A turbine is a device that converts energy from a high pressure fluid to work. The work can be used to turn a generator to produce electricity or it can be used to turn a shaft that will propel a vehicle forward. The key parts of the turbines are the blades connected to the shaft. The blades capture the kinetic energy from the moving fluid and use it to spin the shaft. There are two types of turbines, reaction and impulse turbines. These different types use different methods to convert the moving fluid to turn a shaft.
In an impulse turbine, the fluid is pushed through a nozzle and then shot at a high velocity onto turbine blades. The shape of these blades determines how well the kinetic energy is captured and converted to spin the shaft. An impulse turbine is called an impulse because the fluid is shot at the blades in impulses. As the shaft spins a new blade is exposed to the nozzle and is shot, then the shaft spins and another blade is shot.
In a reaction type turbine, the fluid flows much more smoothly past the blades. The fluid does not have a drastic change in direction when it hits the blades. The fluid moves quickly past the blades, which causes the blades to move in the same direction as the fluid.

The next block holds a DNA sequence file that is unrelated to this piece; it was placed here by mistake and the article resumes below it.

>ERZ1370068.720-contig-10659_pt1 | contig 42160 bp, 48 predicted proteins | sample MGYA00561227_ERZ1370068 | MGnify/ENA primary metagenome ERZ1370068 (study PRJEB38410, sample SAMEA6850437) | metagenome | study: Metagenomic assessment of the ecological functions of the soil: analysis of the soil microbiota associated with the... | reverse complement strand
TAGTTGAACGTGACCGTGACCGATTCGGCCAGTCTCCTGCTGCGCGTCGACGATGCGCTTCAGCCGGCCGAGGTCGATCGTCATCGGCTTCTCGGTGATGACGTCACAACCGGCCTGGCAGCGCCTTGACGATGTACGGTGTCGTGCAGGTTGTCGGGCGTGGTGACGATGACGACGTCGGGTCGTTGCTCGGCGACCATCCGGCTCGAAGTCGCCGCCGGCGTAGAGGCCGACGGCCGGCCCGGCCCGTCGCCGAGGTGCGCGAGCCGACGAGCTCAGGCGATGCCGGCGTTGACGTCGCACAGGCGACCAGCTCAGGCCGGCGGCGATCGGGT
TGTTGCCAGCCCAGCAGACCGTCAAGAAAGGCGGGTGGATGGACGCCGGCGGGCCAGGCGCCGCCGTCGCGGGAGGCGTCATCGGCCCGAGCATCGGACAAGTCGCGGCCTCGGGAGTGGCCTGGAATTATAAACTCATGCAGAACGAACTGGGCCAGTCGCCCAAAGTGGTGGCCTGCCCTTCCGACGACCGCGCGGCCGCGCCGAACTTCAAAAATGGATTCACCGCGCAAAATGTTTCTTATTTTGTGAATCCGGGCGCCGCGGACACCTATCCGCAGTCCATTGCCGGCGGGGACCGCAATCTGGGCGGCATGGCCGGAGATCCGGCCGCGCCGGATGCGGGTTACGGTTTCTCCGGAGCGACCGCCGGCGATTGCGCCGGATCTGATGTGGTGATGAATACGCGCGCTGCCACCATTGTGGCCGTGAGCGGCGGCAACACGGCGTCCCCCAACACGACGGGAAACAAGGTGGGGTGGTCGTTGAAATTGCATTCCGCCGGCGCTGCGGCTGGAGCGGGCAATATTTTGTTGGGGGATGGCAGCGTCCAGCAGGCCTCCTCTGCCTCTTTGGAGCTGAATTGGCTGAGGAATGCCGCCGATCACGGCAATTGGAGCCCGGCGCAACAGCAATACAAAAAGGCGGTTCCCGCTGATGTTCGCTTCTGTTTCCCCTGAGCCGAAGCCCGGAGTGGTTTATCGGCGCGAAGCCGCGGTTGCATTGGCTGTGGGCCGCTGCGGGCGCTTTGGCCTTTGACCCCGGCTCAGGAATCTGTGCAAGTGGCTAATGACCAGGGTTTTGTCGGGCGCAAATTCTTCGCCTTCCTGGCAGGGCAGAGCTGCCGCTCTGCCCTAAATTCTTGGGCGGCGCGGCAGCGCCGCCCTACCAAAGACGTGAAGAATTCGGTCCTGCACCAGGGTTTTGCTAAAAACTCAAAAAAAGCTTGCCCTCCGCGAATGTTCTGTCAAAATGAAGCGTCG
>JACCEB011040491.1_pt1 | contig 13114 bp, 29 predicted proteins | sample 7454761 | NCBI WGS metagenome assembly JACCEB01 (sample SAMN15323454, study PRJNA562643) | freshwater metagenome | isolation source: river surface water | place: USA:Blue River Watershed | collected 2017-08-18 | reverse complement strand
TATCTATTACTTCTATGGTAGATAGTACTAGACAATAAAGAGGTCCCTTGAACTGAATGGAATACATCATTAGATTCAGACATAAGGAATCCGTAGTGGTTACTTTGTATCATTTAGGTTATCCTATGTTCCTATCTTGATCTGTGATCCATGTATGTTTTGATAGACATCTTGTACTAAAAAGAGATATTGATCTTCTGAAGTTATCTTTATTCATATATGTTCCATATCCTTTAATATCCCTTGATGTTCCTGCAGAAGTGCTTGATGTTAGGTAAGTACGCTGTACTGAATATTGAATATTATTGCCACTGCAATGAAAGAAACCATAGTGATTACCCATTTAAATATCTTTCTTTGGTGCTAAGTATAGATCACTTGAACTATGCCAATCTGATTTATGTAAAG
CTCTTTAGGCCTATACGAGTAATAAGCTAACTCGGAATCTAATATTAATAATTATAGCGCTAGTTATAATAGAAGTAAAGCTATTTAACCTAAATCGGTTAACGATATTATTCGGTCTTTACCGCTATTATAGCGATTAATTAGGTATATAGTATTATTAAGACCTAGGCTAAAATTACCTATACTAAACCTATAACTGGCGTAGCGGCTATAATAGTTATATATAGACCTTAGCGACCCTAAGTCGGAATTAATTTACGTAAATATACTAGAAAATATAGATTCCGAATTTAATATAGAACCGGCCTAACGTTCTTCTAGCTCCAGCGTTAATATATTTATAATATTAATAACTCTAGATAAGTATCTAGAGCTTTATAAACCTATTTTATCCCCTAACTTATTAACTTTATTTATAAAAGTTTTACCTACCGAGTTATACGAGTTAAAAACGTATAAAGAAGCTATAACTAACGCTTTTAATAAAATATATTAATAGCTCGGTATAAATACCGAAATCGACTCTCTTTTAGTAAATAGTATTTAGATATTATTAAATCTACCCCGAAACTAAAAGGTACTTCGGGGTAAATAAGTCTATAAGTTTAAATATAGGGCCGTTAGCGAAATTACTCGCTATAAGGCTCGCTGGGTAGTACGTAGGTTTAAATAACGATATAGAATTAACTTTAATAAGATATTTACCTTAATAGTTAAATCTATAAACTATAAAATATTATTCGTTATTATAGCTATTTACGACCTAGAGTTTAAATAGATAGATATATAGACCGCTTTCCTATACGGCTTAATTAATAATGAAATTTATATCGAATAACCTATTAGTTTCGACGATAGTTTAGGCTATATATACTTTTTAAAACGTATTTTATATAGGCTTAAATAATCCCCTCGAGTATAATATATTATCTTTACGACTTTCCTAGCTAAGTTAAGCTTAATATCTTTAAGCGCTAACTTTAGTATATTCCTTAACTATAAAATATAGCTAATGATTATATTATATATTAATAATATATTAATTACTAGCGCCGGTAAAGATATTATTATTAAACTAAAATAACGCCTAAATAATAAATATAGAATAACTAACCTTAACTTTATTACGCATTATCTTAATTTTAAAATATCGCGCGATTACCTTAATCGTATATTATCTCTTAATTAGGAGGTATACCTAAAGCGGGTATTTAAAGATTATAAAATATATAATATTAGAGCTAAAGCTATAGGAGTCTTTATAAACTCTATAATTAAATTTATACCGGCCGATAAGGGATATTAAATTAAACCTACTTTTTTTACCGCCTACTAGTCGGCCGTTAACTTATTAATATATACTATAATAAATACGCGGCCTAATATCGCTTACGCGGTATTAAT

Remember that the turbine is part of an overall energy/power system. The turbine uses high pressure steam/gas to turn a shaft, which then produces useful work.
Steam turbines are simply turbines with steam as the fluid. Steam turbines are commonly used in power plants and in the Rankine cycle exam questions. Gas turbines are simply turbines with air as the fluid. Gas turbines are commonly used in diesel generators, aircrafts, trains and ships. Gas turbines are used in the Brayton cycle exam questions. Turbines are discussed more in the Combined Cycles section.
Remember that each piece of equipment fits into an overall energy/power system. See the combined cycle page for the overall system. The previous section discussed the turbine which uses high pressure gas/steam to create electricity. The boiler and steam generators are what produce the steam. The boiler and steam generator do not increase the pressure of the water. The increase in pressure is done at the feed water pump. These pieces of equipment simply convert water to steam.
Steam Generation System
It is important for you to understand the three different systems that comprise a steam generation system, the (1) Feedwater System, (2) Combustion System and (3) Steam System.
(1) The feed-water system describes the incoming fluid water to the boiler. It consists of a feed-water pump, water softeners to remove minerals that can damage boilers and de-aerators to remove oxygen. Feedwater is provided by a mixture of the water supply and condensate return. The important part of the feed water system is to be able to determine the entering enthalpy of the feed water, depending on the pressure and temperature of the incoming water. As previously discussed, water in the sub-cooled region has enthalpy values that are a function of temperature.